December 26 – Boxing Day and a visit to Huntingfield Church

Hello from 1066 – A Medieval Mosaic

Off for another day of exploring around East Suffolk and another list of churches we hope to see including one off Charlie’s list of ‘must sees’.  First, we detoured slightly at Sibton to see St Peters church. It doesn’t look like it is used very often and there is only one park which we took advantage of. The church was closed and the geocache had no hint and frankly given the number of trees it could have been anywhere. I saw a stump standing up right next to the car door and put my hand right on top of it. We were both highly surprised that I had found it so quickly especially considering that the last people had been unable to find it. Across the road, we could see an abbey remains and just had to go there too. It was very hard to find access to it, there was certainly no road and no footpath either. Finally, we found a footpath which might get there so we set off to see.Quite a trek later around fields, we finally reached the abbey ruins. It was very cool with very old walls looking very precarious so we took heed of the notice and stood well back. A great find. Sibton Abbey, an early Cistercian abbey, was founded in 1150 by William de Chesney, High Sheriff of Norfolk and Suffolk.

Next, we drove through Heveningham where there was another lovely looking church. It was closed but we walked down the road to see the village sign. Finally, we reached our main aim for the day – St Mary’s church in Huntingfield. The cache was quickly found with a clever hint. But Huntingfield church is one of the most amazing places we have seen in the UK and we have seen some great places. The chancel and the nave ceilings were painted and gilded by Mildred Holland, the vicar’s wife over three years finishing in 1866. £16 was spent on 225 books of gold leaf and £72 on the coloured paints. It would cost significantly more now! The research, painting and colours are outstanding. A novel has been written about Mildred and the painting of the Huntingfield church ceiling. It is called ‘The Huntingfield Paintress’ by Pamela Holmes. A stunning place and one off our bucket list. Our bucket list seems to get longer instead of shorter as people tell us about so many great places to visit. There was also a nice village sign in Huntingfield just across from the pub which made reaching, signing and replacing the log quite difficult as there was a guy sitting outside looking directly at us. I placed myself in his line of sight while Mike grabbed the cache.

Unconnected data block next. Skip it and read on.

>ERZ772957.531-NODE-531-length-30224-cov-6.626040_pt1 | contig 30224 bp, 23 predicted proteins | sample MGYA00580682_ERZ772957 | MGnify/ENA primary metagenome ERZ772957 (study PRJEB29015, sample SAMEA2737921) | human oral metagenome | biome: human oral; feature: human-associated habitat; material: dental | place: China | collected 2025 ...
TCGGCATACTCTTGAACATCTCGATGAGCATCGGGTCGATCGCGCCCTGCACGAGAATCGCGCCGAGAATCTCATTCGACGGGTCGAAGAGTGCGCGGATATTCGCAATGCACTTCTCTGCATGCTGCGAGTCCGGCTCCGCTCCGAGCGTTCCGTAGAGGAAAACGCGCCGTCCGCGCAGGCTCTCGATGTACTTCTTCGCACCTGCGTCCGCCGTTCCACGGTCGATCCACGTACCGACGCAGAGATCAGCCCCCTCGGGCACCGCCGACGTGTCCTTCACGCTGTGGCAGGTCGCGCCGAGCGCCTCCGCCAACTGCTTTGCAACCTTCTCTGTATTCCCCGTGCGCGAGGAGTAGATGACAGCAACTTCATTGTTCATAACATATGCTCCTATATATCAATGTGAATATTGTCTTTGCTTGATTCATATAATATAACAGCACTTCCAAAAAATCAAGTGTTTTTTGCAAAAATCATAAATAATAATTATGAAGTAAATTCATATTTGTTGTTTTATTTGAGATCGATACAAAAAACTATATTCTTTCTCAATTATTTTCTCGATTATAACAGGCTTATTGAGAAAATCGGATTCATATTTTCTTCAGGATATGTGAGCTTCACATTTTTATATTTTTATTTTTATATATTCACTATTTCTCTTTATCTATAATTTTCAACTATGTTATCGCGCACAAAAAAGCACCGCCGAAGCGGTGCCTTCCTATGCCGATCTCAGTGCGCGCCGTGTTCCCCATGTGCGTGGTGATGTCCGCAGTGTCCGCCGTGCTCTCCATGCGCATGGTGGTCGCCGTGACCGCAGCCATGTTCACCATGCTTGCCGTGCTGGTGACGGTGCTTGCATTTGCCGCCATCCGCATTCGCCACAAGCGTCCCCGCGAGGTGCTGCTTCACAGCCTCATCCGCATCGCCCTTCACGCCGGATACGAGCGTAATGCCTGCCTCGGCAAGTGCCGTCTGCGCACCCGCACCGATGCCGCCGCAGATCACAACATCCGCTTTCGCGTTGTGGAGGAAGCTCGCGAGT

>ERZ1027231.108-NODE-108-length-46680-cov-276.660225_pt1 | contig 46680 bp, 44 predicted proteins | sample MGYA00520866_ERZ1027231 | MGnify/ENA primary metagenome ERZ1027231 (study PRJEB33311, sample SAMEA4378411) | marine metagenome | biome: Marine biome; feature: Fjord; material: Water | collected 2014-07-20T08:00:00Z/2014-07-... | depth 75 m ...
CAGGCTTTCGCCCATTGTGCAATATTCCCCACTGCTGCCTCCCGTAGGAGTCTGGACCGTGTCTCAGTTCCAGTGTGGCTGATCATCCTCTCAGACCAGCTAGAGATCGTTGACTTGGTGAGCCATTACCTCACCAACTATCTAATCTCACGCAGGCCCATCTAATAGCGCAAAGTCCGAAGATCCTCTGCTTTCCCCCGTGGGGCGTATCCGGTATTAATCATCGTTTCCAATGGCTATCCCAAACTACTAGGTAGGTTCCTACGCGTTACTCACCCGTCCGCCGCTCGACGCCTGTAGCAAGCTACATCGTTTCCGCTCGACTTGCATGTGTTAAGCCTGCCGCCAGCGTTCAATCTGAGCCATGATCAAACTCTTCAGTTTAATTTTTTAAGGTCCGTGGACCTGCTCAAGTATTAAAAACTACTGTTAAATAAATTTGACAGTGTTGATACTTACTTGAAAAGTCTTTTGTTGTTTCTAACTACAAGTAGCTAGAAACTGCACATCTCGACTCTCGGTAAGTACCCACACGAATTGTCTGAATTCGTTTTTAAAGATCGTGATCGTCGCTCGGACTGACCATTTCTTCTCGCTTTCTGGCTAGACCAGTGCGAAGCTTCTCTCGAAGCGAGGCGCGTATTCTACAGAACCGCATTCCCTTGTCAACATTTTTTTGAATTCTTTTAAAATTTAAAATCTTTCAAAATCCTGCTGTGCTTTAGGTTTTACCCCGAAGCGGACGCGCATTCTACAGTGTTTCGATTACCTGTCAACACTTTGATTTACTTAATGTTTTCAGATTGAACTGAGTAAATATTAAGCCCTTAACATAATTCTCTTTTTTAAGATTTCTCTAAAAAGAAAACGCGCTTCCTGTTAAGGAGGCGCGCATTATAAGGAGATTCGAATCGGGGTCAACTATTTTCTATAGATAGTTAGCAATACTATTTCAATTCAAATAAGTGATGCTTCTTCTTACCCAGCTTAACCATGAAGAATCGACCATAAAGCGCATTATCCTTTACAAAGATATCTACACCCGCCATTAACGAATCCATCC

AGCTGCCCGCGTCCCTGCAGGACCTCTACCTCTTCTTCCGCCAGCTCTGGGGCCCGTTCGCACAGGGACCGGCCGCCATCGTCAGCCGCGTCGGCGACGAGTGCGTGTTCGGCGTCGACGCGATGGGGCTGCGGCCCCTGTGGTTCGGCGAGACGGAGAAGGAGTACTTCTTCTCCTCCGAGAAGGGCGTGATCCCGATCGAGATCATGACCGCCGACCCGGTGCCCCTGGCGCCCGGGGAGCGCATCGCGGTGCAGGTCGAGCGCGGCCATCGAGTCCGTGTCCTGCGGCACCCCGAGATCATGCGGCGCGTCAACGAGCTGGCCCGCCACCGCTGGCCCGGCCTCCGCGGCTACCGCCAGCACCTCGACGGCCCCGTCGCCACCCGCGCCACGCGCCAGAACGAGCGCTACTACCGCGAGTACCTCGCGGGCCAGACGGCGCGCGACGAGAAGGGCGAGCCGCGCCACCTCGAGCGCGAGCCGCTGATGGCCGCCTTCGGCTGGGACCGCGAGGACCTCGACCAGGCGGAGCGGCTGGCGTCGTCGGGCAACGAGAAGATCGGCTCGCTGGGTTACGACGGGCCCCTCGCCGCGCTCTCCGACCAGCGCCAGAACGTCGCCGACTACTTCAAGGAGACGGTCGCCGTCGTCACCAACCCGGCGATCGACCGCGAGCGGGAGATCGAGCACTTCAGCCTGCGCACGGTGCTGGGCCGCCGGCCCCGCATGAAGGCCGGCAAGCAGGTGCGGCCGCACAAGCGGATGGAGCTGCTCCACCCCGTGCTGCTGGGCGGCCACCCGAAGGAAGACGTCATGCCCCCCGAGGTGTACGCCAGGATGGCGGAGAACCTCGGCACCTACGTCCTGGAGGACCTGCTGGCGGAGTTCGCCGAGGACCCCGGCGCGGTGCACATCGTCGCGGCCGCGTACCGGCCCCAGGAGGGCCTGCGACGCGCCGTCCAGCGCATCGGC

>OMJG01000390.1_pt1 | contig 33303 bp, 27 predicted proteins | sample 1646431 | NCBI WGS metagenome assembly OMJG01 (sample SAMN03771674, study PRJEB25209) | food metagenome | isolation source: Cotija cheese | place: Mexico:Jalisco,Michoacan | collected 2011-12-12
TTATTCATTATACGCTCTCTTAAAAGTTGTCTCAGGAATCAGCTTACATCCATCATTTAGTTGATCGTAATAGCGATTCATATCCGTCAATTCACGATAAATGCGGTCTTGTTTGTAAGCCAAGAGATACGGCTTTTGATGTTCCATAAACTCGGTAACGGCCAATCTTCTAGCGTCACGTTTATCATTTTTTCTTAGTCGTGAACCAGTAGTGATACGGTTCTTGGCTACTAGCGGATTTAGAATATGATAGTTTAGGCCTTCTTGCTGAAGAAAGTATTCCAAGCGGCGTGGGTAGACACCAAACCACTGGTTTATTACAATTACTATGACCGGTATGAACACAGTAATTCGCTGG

On the way to Cookley, we visited St Mary’s church in Walpole. It had a lovely altar cloth and a beautiful tiled floor. It also had a plaster Hanoverian Royal Coat of Arms and a Norman arched doorway. Cookley had a lovely village sign in the centre of the road and while we were finding the cache we noticed crows flying in and landing on the field. We do not know what attracted them as it had not been freshly ploughed but they kept coming. As Mike moved towards them to take a photograph the whole lot flew up into the sky, a rather extraordinary sight, our first ‘murder of crows’. It was an interesting approach to St Peter’s church as it was through somebody’s property. The church was open and it is quite plain but it does have Browne family monumental brass, a lovely octagonal font and poppyheads on all the pews. There was no stained glass but does have some old graffiti on the lead. It was getting very cold by then so we decided to head home but we still managed to fit in two more village signs and two more churches.

St Margaret’s church in Linstead Parva was a lovely church with a carved stone font and poppyheads on the pews. There were some stained glass windows but the window over the altar was unusual as it had a dark side and a light side which was quite disturbing for my synchronised mind. The cache was easily found and the box was big enough for one of our travel bugs. We were keen to find the cache at the Linstead Parva village sign as the number was 1066 but unfortunately, it was nowhere to be found.

At Ubbeston we found a village sign and then the last cache for the day was St Peter’s church in Cransford. The church wasn’t open as it is late in the day but this was our 550th church micro and we are 350th on the church micro ‘Hall of Fame’. Not bad for 19 months – 10,000th to 350th.